What constitutes a progressive and effective charging system?

In my view, a progressive and effective charging system would encompass an option for either a full flat charge or a combined fixed and variable charge. That would take the best of the Scottish and Welsh, and indeed all other, operating models. It recognises the impracticality of achieving universal metering. The fixed portion could be paid for by the Department of Social Protection for vulnerable users, thus tackling the water poverty issue. Would this not be more progressive than universal free allowances and ensure that the rich pay more? Why should the rich get a free allowance? In recommending this I recognise that it is not remotely on the political agenda.

The Irish anti-water charges campaigners wish to take what they like, lack of domestic metering, but ignore what they don’t, domestic water charges, from the Scottish example. This is a recipe for continued failure and ignores reality. Water infrastructure has been underfunded in Ireland for several decades. Until 2013 water infrastructure was funded based on the annual local government budget for the 34 local authorities. This wasn’t the most effective or efficient way to allocate capital. The layers of bureaucracy between the source of the funds and where the investment was needed increased the likelihood that funds would be captured by some other political priority of the day.

A regular refrain from anti-water charges campaigners is that “we already pay” for water services through our taxes. The truth is that we pay taxes that get spent on something else. With the current political focus on water in Ireland, and the creation of a national water utility that can more effectively lobby for funding (though anti-water charges campaigners want it abolished), there should be an increased likelihood of sustained Government financial support for the sector. However, it is a fact that, as stated to the Oireachtas Committee by John McCarthy from the Department of Finance, Government spending priorities change. The Department of Finance remains opposed to indefinite ring fencing of funds that would reduce their flexibility.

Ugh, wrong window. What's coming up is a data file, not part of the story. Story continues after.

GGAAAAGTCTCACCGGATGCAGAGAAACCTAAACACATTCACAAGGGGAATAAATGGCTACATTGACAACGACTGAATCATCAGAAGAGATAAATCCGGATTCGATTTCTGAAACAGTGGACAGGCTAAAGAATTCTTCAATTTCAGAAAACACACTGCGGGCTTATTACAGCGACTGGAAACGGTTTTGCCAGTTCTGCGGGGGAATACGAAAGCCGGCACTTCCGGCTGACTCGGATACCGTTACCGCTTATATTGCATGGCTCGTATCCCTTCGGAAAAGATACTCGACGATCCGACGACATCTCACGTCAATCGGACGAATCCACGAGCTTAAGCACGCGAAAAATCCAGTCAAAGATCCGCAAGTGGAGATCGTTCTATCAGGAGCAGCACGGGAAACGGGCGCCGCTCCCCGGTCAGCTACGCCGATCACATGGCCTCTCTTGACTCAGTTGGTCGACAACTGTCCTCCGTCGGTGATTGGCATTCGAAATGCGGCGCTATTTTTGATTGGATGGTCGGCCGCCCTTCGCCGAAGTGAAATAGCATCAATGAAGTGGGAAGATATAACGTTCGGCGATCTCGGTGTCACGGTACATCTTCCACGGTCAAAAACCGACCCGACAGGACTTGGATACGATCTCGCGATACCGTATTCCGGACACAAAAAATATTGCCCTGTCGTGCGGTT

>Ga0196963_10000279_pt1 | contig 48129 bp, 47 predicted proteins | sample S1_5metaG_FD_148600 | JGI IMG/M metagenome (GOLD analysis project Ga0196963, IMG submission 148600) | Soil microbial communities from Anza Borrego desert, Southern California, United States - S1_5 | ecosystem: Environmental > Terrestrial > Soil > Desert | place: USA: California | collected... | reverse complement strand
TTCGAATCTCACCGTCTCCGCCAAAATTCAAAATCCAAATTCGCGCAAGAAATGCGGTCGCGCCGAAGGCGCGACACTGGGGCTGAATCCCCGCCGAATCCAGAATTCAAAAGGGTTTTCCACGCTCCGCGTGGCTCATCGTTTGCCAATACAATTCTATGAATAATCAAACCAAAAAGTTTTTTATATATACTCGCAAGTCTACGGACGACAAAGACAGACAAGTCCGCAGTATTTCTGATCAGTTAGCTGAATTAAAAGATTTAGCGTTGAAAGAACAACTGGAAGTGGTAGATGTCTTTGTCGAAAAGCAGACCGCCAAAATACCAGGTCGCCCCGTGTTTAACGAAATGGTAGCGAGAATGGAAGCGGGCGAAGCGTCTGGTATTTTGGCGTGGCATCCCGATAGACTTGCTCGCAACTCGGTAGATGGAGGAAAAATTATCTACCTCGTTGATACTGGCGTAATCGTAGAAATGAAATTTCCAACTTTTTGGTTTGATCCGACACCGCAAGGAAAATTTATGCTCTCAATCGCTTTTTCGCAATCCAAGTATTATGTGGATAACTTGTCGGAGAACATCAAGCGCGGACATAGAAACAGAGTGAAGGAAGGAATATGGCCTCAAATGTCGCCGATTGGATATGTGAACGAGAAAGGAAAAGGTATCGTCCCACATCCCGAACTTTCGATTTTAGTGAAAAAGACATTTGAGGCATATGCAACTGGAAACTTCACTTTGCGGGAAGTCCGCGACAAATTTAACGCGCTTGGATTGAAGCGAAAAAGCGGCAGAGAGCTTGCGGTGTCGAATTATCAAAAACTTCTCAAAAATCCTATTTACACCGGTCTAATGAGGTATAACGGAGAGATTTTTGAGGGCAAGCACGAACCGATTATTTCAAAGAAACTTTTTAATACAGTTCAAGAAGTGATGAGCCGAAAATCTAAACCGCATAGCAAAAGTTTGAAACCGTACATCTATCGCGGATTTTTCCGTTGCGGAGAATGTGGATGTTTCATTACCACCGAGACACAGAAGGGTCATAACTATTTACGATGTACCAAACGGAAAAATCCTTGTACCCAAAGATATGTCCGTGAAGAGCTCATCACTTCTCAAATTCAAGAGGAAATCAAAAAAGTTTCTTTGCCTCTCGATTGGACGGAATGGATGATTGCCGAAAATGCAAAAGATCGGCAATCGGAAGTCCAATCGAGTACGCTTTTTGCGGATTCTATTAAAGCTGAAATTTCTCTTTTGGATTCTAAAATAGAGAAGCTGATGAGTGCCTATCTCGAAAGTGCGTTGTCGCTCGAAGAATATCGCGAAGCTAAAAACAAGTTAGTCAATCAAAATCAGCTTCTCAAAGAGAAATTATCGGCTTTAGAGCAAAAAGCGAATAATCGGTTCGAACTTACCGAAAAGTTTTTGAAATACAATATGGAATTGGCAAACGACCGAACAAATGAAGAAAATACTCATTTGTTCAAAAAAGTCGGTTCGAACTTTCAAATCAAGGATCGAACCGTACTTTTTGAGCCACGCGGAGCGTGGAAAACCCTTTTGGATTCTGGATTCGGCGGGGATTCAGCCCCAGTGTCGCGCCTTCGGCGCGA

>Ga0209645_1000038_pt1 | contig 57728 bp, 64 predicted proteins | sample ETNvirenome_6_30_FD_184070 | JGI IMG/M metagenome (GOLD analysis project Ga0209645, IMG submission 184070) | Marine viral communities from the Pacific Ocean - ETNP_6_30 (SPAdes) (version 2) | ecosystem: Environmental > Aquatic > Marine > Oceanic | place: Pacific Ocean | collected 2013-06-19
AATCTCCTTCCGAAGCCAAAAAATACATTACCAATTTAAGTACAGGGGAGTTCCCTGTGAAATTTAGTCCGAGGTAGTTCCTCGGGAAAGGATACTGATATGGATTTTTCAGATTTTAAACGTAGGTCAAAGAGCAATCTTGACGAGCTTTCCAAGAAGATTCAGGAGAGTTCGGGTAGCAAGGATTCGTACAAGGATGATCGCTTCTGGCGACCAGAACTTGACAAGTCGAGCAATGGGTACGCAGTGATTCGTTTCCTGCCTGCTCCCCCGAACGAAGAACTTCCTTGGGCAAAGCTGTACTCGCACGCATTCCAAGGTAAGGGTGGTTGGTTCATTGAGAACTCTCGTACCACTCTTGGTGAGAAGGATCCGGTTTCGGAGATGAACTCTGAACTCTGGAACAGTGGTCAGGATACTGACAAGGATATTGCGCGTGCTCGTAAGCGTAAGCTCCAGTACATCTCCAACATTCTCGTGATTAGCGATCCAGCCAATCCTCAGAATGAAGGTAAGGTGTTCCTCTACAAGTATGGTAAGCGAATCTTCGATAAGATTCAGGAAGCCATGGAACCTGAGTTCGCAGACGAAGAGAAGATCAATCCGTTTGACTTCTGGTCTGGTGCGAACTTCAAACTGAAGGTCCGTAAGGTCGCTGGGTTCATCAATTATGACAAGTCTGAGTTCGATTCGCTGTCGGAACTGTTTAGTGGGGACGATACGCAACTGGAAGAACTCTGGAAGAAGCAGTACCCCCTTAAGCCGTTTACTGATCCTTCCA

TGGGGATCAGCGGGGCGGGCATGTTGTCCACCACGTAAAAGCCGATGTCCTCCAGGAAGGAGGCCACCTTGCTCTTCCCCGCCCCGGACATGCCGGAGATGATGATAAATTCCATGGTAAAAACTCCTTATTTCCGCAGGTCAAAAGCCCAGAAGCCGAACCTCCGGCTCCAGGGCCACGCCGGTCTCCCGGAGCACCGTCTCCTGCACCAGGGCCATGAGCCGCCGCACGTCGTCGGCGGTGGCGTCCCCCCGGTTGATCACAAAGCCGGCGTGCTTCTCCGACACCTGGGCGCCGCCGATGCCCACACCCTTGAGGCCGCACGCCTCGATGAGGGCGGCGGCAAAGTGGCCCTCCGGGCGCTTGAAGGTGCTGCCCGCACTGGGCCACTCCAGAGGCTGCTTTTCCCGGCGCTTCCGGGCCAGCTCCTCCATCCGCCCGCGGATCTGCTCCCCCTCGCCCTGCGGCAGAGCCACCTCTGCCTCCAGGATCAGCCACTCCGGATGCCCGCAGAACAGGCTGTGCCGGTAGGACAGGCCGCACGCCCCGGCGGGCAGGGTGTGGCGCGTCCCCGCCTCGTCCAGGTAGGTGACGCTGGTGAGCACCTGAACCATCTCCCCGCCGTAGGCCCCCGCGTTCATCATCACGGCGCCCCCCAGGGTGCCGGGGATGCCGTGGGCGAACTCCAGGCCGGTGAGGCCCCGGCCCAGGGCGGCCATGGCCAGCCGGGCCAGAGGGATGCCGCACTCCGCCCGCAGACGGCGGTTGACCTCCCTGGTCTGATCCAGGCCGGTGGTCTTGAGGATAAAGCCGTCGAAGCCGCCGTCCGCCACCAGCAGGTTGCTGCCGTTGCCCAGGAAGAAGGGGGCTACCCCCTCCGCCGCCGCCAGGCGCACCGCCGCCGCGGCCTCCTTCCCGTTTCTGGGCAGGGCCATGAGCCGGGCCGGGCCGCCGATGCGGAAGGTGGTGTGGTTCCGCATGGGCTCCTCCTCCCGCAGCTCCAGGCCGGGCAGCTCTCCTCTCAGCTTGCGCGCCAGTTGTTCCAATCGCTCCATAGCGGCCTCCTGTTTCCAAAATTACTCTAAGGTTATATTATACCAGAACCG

However well-intentioned may be the expressions of financial support for the water sector, the reality is that funding through general taxation would become dependent on the whims of the electoral cycle and the political priorities of the day. This is a water engineer’s nightmare. The politicians, and the public, should remember this the next time they read about raw sewage discharges or high leakage levels. Like Scotland, Ireland needs a stable and predictable revenue steam to ensure that water services are fit for purpose.

3 comments :

menace said...

Couldn't agree more, we do need pay for our utility usage. At the same time the Free State and six county governments can reduce the amounts we pay, in the Free State through vehicle excise duty, in the six through rates, by the amount we pay towards the utility.
On foot of this, we can pay fairly for our usage but, did we really need to be threatened with paying for the same utility twice, just to keep the German's happy?
Time for Irish politicians to grow a pair on behalf of their people.

James Quigley said...

Any county that is progressive should not have water charges. Clean adequate water and a sanitation service should be provided by the state to everybody as a natural and fundamental human right.

As for your other silly and divisive argument about why should the rich etc etc, any progressive country should tax the wealthy proportionally.

The EU should not be allowed to hide behind obtuse environmental legislation to push their draconian and corporate neoliberal agenda, indeed an international practice.

As for this convoluted and political hoodwink of an Oireachtas Ctte, I see the nuts and bolts maybe more as an engineer's wet dream than a nightmare

Joe Dalton said...

James,

I agree that water and sanitation is a human right. That doesn’t mean that it is free at the point of use. This notion isn’t remotely on the agenda of those working to achieve the United Nations Sustainable Development Goal of universal global access to water and sanitation services by 2030. Several countries have recognised the human right to water in their constitutions. They still have water charges.

By your logic, Ireland is the only progressive country in the World. And look at where it has got us. Funding through general taxation hasn’t worked in Ireland for the last several decades. What makes you think it’s going to start working now?